If you’re looking for the graves of vampires, it seems the go-to place these days is Poland, where a number of medieval cemeteries are turning up corpses buried in strange manners that show they may have been suspected of being vampires. New studies of these corpses and the burial practices suggest there may have been other reasons for the fears of those left behind.

According to Polish media, skeletons found recently in three graves in a cemetery in Górzyca, a village on the Polish border with Germany, that were buried there in the 13th or 14th century showed signs of mutilation that generally indicate those burying them feared the dead were vampires.

Discovered by us burials were on the edge of the cemetery and were buried very deep under the earth's surface - one of them was up more than two meters deep.

Making it difficult to dig out of a grave was just one of the less macabre signs, says archaeologist Krzysztof Socha of Fortress Museum Kostrzyn, leader of the excavations in Górzyca. Two of the skeletons were a veritable index of vampire burial practices. Some of their bones were deliberately scattered around or placed in reverse locations – right leg where left leg should be and left on the right. Socha believes this may have been done when the remains were moved from the main part of the cemetery to an outer section where the feared and the odd were buried.

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Bones scattered or deliberately misplaced

One skeleton of an old woman was buried face down - a practice that would force a vampire attempting to rise out of a grave to go in the opposite direction instead. She also had her knees broken – possibly to slow down her chasing speed if she managed to escape anyway. Two of the skeletons had their heads cut off, another sign of vampire fears, while the third had its head placed between stones.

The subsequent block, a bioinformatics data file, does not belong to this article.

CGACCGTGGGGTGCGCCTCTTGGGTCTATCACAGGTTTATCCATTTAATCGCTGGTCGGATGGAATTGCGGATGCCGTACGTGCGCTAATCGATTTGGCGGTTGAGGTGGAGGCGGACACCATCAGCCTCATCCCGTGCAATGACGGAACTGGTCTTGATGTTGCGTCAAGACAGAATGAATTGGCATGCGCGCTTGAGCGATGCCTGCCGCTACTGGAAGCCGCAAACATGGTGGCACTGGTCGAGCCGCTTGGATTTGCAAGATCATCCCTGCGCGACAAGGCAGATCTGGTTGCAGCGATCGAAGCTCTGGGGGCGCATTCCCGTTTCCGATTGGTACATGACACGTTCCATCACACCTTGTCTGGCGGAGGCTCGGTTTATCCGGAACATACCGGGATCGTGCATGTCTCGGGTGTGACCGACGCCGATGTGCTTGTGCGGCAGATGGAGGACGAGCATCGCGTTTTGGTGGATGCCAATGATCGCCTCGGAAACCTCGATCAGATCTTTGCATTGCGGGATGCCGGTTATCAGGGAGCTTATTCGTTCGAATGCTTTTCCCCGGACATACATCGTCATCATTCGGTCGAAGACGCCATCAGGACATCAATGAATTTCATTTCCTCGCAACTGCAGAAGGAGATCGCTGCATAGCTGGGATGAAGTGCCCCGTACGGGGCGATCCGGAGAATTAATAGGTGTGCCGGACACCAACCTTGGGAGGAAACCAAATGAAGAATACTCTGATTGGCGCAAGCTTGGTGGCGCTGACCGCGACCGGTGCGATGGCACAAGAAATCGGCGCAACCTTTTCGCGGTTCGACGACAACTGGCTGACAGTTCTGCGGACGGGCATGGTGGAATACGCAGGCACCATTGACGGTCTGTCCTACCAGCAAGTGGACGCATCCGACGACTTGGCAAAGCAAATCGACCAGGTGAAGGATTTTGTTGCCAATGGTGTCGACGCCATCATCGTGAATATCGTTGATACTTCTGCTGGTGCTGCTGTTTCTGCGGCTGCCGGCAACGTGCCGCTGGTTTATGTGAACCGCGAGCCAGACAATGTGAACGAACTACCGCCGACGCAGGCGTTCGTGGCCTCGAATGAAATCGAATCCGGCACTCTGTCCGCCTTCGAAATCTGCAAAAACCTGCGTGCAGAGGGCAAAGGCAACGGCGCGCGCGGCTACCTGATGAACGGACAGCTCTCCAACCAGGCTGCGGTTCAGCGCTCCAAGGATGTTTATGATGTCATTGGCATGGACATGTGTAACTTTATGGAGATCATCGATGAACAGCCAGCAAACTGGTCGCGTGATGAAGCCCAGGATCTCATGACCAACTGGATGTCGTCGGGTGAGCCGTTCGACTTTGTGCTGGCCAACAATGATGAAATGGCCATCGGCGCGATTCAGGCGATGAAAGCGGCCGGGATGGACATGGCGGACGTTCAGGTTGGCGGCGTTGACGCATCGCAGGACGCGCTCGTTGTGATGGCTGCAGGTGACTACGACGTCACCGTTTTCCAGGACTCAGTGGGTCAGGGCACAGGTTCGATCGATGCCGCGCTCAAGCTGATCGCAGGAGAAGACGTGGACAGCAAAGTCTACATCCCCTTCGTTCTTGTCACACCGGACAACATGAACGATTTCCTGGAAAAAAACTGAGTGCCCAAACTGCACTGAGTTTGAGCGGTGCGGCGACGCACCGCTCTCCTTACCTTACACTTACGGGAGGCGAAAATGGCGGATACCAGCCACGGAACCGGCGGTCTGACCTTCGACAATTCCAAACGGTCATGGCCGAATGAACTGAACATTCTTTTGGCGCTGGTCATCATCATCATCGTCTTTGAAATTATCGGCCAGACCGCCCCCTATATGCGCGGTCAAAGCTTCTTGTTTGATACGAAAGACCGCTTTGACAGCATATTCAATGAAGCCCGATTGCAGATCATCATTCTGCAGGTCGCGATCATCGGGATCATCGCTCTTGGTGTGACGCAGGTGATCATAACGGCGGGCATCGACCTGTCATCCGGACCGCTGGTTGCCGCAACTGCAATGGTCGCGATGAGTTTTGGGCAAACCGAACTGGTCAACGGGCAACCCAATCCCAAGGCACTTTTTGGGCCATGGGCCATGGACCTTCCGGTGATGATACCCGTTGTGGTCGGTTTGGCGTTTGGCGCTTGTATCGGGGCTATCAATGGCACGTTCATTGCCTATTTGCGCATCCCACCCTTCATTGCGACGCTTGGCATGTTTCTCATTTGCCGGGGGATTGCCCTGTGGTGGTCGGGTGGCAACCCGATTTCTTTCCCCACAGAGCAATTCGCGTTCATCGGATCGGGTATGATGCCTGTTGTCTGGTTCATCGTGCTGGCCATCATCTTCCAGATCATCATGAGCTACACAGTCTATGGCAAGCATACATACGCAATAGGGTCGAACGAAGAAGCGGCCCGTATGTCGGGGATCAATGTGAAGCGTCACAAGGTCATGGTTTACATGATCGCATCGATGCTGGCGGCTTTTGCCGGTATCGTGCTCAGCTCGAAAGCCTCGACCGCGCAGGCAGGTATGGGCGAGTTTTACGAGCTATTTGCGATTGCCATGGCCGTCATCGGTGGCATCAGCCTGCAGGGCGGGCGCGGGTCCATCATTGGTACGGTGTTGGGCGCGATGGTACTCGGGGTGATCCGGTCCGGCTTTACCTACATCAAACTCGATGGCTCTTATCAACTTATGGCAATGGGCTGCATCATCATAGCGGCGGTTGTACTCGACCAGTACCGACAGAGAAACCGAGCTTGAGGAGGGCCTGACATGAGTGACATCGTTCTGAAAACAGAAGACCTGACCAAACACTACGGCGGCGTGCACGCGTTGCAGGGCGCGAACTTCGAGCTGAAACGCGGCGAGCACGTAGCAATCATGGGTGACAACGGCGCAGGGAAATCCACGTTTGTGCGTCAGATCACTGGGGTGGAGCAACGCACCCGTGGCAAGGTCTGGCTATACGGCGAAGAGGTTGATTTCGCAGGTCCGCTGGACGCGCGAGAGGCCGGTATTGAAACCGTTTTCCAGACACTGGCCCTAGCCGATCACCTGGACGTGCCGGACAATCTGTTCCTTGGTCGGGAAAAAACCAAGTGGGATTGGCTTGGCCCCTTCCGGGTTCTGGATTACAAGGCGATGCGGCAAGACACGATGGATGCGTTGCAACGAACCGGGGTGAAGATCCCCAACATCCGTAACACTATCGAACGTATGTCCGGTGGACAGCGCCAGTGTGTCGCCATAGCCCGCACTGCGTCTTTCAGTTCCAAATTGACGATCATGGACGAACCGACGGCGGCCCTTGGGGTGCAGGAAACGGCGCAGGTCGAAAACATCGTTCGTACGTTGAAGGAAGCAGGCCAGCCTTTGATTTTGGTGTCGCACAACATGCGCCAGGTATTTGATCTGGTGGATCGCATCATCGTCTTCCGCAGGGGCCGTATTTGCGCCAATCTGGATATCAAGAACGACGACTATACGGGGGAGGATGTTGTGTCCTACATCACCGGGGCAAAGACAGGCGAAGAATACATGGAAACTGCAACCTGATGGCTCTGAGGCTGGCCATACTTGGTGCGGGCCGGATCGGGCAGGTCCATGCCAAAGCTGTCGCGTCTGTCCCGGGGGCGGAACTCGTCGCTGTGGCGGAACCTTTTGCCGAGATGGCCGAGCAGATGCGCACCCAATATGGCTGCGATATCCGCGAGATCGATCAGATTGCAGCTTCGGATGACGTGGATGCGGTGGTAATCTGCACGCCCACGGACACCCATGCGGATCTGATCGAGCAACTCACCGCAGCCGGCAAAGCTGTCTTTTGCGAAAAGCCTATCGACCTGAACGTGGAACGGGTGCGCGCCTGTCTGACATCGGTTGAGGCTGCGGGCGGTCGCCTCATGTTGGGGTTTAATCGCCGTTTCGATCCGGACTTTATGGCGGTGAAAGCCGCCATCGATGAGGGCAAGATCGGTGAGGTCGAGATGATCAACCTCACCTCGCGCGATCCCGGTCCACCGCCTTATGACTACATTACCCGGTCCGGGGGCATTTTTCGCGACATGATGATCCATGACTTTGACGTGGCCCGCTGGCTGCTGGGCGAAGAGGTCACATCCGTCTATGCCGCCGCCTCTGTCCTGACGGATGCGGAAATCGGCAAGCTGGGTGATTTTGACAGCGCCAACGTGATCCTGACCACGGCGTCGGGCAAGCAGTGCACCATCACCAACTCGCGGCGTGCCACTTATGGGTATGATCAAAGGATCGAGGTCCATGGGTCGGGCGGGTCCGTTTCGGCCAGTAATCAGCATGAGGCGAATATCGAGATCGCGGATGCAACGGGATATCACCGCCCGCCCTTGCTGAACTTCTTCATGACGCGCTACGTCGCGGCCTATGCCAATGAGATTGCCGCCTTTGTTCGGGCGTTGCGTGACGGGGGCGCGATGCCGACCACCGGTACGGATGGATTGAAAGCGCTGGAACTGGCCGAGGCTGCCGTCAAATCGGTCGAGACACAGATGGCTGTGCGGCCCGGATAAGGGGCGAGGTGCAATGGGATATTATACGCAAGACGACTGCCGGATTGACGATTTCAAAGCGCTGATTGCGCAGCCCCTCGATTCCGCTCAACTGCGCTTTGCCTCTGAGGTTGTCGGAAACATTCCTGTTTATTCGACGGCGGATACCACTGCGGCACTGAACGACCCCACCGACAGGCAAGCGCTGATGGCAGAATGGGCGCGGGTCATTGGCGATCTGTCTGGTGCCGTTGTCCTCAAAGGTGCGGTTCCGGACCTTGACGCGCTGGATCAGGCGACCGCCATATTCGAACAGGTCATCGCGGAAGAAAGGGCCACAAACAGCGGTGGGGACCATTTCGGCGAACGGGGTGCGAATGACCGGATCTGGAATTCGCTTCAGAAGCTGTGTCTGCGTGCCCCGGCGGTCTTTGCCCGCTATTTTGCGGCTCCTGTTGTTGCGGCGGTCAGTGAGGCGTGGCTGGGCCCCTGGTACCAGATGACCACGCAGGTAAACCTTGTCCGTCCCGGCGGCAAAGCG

The most interesting mutilation found in this cemetery was the spinal piercing. One skeleton appeared to have been pinned down by a stake piercing its sacrum, - the triangular bone in the lower back – while the other had a hole right in the middle of the spine. This type of staking was believed to be helpful in keeping the vampires securely pinned down in their graves.


The procedures described occurred after death. Most likely, the locals decided that the recently deceased people are vampires, or persons responsible for occurring around the massive death or other tragic events.

Socha says these three were possibly being blamed for the plagues and other unexplainable-at-the-time medieval diseases attacking Górzyca and other Polish villages. They were most likely singled out because they also suffered from mysterious-at-the-time ailments like cholera. It appeared two of the people had a bone deterioration disease known as kyphosis, causing the woman to be hunchbacked and the man to walk funny ... sure signs they were medieval vampires.

However, the third skeleton belonging to a 30-ish male showed no signs of disease or deformity, yet he was the one staked through the spine with his head between stones. Why? Socha says he will continue to study the remains in the cemetery and hopes to find the answer.

Better keep some garlic, antibiotics and a stake handy, Krzysztof.

Paul Seaburn

Paul Seaburn is the editor at Mysterious Universe and its most prolific writer. He’s written for TV shows such as "The Tonight Show", "Politically Incorrect" and an award-winning children’s program. He's been published in “The New York Times" and "Huffington Post” and has co-authored numerous collections of trivia, puzzles and humor. His “What in the World!” podcast is a fun look at the latest weird and paranormal news, strange sports stories and odd trivia. Paul likes to add a bit of humor to each MU post he crafts. After all, the mysterious doesn't always have to be serious.

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